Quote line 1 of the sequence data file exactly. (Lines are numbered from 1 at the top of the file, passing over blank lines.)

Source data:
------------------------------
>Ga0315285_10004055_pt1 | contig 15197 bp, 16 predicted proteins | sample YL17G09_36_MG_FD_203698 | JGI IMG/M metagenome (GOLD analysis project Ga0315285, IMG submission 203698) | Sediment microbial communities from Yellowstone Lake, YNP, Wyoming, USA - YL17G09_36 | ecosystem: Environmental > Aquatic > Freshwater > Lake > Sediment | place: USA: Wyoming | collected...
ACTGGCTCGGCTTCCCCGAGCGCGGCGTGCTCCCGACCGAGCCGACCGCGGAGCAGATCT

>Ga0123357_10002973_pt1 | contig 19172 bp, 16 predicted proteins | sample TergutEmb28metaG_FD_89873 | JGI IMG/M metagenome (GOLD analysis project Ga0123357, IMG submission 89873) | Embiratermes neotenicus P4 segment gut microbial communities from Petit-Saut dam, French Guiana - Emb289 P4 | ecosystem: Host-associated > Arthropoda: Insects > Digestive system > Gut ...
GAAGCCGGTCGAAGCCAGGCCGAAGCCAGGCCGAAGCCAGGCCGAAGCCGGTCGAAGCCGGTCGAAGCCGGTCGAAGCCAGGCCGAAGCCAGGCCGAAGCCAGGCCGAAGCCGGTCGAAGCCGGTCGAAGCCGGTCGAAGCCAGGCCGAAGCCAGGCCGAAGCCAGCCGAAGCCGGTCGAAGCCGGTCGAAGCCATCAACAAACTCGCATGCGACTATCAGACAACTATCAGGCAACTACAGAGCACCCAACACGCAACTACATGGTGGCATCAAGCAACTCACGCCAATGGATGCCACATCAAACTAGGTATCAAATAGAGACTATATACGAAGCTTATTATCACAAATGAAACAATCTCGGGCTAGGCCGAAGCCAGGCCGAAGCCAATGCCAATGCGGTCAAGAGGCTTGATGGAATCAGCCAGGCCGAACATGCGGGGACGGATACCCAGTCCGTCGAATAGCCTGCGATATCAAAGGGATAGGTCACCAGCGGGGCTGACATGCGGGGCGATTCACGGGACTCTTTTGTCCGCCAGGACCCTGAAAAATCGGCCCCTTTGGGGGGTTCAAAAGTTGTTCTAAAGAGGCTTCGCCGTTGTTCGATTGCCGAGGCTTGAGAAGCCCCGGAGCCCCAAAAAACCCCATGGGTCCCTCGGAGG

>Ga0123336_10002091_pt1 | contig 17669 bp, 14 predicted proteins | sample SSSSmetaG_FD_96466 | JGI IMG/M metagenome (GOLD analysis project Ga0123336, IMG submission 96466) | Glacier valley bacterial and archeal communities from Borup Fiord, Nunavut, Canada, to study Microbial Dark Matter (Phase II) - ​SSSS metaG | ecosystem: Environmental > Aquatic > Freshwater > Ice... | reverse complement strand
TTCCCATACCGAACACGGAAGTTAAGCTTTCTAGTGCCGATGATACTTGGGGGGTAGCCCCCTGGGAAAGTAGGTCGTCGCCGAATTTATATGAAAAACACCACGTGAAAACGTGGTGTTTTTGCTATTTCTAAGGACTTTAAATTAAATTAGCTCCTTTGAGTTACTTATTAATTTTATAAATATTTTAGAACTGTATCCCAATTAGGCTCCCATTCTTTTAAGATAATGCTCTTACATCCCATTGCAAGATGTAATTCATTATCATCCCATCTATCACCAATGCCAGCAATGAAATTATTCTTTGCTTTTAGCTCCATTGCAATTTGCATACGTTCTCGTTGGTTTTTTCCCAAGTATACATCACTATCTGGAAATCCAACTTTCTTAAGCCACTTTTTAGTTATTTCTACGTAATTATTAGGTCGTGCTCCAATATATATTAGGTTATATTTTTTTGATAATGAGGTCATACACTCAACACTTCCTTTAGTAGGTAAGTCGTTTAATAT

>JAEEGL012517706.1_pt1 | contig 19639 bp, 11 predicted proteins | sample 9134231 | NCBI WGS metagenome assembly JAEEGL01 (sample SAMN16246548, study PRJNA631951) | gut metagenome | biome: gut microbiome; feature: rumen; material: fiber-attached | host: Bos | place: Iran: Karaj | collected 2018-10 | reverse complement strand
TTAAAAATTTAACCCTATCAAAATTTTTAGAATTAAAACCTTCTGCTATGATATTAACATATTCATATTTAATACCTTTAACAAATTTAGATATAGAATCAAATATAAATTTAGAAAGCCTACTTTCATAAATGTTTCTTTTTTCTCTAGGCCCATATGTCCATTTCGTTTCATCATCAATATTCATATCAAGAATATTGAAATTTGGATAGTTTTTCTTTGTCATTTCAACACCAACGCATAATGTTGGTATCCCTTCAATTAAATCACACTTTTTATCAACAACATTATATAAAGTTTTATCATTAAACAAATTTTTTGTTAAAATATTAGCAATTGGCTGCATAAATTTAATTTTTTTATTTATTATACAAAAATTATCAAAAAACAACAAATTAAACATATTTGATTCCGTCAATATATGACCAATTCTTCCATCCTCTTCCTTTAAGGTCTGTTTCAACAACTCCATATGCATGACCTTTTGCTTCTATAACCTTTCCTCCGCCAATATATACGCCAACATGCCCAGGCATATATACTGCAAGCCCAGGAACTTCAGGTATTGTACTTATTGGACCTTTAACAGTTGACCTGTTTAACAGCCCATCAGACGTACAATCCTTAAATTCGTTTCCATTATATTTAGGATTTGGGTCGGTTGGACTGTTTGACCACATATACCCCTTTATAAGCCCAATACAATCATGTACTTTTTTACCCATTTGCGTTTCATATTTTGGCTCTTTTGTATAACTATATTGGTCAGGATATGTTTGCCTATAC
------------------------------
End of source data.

>Ga0315285_10004055_pt1 | contig 15197 bp, 16 predicted proteins | sample YL17G09_36_MG_FD_203698 | JGI IMG/M metagenome (GOLD analysis project Ga0315285, IMG submission 203698) | Sediment microbial communities from Yellowstone Lake, YNP, Wyoming, USA - YL17G09_36 | ecosystem: Environmental > Aquatic > Freshwater > Lake > Sediment | place: USA: Wyoming | collected...